Although there are so many different kinds of cactus that you can identify, you might not be able to do so just by looking at it because of its color. Another spiny variety may have a green-brown body, whereas a white-spined barrel cactus may have green. The dwarf saguaro’s yellowish hue stands out sharply from, for example, the brown spines on a barbed wire cactus.

As you can see, there are a lot of physical characteristics to watch out for that could reveal what species of cactus plant your plants are. One piece of advice is to explore further if you notice something peculiar or unusual about a particular species because it might be what you’ve been looking for.

How are its flowering style and pattern?

The way a plant blooms is another physical characteristic that will reveal whether it is a terrestrial or epiphytic plant. While terrestrial plants have roots and require direct connection to soil, epiphytes are plants that thrive in humid regions with little soil contact and depend on other plants for nutrition.

Another sign of a cactus’ kind is the way its flowers are arranged. The saguaro and barrel both feature radial patterns, while the hedgehog is another plant with radial patterns but more elongated ones. A species that forms columns, like the cardon, may have vertical stripes or zigzags with contrasting color patterns.

The most likely form of cactus you have is a cardon if it is columnar and has vertical stripes of contrasting colors. On the other hand, if your cactus has radial patterns and spines, it is probably either the barrel or saguaro type.

Although it’s not always reliable, the color of the flowers might also give you a hint about what kind of cactus your plant is. For instance, a hedgehog may have yellow blooms, or a kind of flower with a red top may be a cardon.

What about the seeds?

Depending on their environment, different cactus species generate different seeds. For instance, the Saguaro cactus produces smaller, fleshier seed pods, whereas the hedgehog produces much larger, spiky fruit. While the cardon is known to produce seeds that are round and glossy, some varieties, like the barrel cactus, will have a more oval or spherical appearance.

These various seed pod varieties can provide you hints about the kind of cactus you might grow in your garden. Perhaps after a lengthy development period, your plant that you’ve had for a while isn’t blossoming or generating any flowers? Even before planting, it may be quite beneficial to look at the seeds, since they might provide important details about the type of plant. If your cactus isn’t flowering or generating any flowers over a lengthy time of growth, it may not be blossoming due to its type or the climatic circumstances that type loves. Different cactus species generate different seed pods.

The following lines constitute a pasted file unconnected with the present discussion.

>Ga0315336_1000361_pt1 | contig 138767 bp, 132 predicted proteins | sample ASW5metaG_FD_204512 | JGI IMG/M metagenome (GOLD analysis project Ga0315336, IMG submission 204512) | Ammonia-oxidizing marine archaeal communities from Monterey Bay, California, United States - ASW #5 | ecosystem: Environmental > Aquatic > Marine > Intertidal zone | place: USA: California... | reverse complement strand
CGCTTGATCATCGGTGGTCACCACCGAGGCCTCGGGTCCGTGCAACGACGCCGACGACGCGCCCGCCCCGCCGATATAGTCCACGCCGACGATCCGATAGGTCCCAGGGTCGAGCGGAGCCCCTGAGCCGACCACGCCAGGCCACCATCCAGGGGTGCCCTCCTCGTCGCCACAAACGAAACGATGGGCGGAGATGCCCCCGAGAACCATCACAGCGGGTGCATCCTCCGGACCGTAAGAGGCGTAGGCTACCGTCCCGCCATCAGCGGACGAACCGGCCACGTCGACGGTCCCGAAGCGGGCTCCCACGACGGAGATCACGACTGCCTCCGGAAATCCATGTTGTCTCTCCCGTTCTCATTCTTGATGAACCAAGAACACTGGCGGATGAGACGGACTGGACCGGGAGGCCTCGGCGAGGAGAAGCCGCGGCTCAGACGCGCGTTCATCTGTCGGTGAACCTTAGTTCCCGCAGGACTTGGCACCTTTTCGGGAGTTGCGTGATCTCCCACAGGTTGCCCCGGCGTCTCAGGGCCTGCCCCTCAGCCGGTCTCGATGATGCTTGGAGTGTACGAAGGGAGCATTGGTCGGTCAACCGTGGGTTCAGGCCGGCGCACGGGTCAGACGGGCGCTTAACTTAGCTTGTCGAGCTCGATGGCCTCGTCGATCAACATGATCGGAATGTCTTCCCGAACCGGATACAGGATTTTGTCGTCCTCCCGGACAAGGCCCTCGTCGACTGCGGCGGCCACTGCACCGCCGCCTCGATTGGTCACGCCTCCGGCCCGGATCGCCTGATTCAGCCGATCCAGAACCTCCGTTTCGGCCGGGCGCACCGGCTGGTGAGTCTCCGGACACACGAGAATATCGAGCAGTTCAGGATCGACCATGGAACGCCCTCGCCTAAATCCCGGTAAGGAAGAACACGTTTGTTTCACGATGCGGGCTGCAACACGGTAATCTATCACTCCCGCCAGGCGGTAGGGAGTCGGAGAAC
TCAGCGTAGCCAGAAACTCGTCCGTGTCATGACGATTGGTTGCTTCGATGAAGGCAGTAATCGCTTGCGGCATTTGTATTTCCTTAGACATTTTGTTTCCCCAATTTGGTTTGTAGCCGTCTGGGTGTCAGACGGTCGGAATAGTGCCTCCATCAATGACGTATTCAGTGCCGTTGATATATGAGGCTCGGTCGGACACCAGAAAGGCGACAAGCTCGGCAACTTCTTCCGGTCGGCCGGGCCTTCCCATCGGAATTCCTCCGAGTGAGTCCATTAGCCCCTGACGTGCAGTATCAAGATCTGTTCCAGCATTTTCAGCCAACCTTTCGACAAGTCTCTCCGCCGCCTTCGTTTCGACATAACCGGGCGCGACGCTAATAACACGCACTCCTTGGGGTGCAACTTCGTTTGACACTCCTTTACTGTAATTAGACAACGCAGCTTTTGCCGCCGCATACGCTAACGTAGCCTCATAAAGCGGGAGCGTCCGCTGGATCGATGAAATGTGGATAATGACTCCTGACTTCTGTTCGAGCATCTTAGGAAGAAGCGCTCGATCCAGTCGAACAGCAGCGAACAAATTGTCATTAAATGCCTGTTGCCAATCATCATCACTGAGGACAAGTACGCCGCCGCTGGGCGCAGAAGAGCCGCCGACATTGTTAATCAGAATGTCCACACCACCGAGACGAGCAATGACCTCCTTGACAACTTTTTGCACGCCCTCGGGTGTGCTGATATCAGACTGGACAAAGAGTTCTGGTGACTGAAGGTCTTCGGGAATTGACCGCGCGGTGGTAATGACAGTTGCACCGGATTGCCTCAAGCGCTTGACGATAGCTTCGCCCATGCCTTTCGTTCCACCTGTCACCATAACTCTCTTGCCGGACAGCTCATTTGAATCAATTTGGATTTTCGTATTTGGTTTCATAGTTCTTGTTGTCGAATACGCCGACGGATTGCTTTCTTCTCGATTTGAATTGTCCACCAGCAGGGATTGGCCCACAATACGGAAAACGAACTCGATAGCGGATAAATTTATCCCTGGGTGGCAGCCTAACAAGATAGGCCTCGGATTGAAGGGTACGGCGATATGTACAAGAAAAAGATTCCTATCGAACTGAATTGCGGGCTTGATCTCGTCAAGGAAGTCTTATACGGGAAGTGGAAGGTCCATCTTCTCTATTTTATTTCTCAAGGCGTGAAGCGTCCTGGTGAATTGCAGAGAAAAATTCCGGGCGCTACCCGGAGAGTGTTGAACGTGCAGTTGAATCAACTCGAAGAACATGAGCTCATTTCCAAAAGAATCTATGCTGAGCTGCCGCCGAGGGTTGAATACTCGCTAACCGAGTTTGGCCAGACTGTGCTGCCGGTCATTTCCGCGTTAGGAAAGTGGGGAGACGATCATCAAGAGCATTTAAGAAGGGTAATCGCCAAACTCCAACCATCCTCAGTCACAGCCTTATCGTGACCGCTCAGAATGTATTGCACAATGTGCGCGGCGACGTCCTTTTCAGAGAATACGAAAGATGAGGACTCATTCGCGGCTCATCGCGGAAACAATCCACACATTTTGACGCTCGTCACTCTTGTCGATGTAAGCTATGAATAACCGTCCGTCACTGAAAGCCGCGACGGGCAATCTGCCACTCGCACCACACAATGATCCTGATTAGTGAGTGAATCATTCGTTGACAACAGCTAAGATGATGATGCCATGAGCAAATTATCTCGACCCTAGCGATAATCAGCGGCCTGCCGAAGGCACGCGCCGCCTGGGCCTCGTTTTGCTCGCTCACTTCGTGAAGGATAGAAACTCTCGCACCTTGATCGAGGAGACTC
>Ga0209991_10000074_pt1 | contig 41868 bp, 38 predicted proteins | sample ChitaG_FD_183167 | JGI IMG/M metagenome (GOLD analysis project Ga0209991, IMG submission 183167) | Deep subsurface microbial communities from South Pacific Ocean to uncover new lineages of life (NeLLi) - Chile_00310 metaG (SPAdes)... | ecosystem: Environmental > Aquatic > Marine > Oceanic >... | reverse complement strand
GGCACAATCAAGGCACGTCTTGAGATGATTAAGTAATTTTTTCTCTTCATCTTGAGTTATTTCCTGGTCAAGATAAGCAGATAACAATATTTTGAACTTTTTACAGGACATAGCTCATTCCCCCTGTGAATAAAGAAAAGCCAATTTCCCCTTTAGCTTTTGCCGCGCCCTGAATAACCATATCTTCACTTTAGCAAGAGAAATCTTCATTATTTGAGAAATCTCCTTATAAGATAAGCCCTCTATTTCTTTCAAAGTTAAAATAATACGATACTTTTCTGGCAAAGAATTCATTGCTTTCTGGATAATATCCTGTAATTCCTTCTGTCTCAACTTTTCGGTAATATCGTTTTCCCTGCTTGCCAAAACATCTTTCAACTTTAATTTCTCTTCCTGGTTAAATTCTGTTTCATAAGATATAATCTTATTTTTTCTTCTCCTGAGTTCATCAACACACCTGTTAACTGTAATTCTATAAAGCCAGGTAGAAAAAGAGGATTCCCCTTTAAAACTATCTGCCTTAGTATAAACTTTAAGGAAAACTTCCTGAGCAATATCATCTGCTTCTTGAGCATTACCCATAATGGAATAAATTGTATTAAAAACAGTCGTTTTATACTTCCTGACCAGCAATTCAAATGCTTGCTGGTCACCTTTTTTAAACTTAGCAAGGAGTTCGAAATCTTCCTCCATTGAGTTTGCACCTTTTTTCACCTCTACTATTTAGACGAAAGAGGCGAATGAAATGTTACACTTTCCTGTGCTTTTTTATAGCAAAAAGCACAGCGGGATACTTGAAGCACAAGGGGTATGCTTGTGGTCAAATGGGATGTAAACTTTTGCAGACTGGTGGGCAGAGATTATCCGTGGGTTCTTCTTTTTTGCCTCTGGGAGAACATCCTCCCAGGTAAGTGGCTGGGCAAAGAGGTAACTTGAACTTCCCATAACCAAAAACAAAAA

What kind of cactus is most typical?

One of the species that characterizes the Sonoran desert is the Carnegiea gigantea, popularly known as the saguaro cactus. A tall, thick, columnar stem that is 18 to 24 inches broad makes up the succulent. A typical saguaro will also have a number of uniquely curved upward branches.

The stem and trunk contain substantial spines grouped on their ribs, and its skin is comparatively smooth and waxy.

This enormous cactus can live for up to 200 years under the appropriate circumstances. This cactus grows slowly and can take up to 30 years to begin blooming.

A Saguaro that is ten years old may only be one or two inches tall. A saguaro, on the other hand, can grow up to 60 feet tall. The plant can weigh up to 4800 pounds when fully hydrated.

Growing a Saguaro Cactus

Despite this plant’s large size, you can still grow it indoors or in your backyard. In fact, the cactus is one of the most popular indoor cacti plants in North America, including the United States.

But in order to develop it properly, you must take all the necessary precautions to keep it strong and growing. When choosing where to plant a saguaro, one of the most important factors to take into account is the freezing point.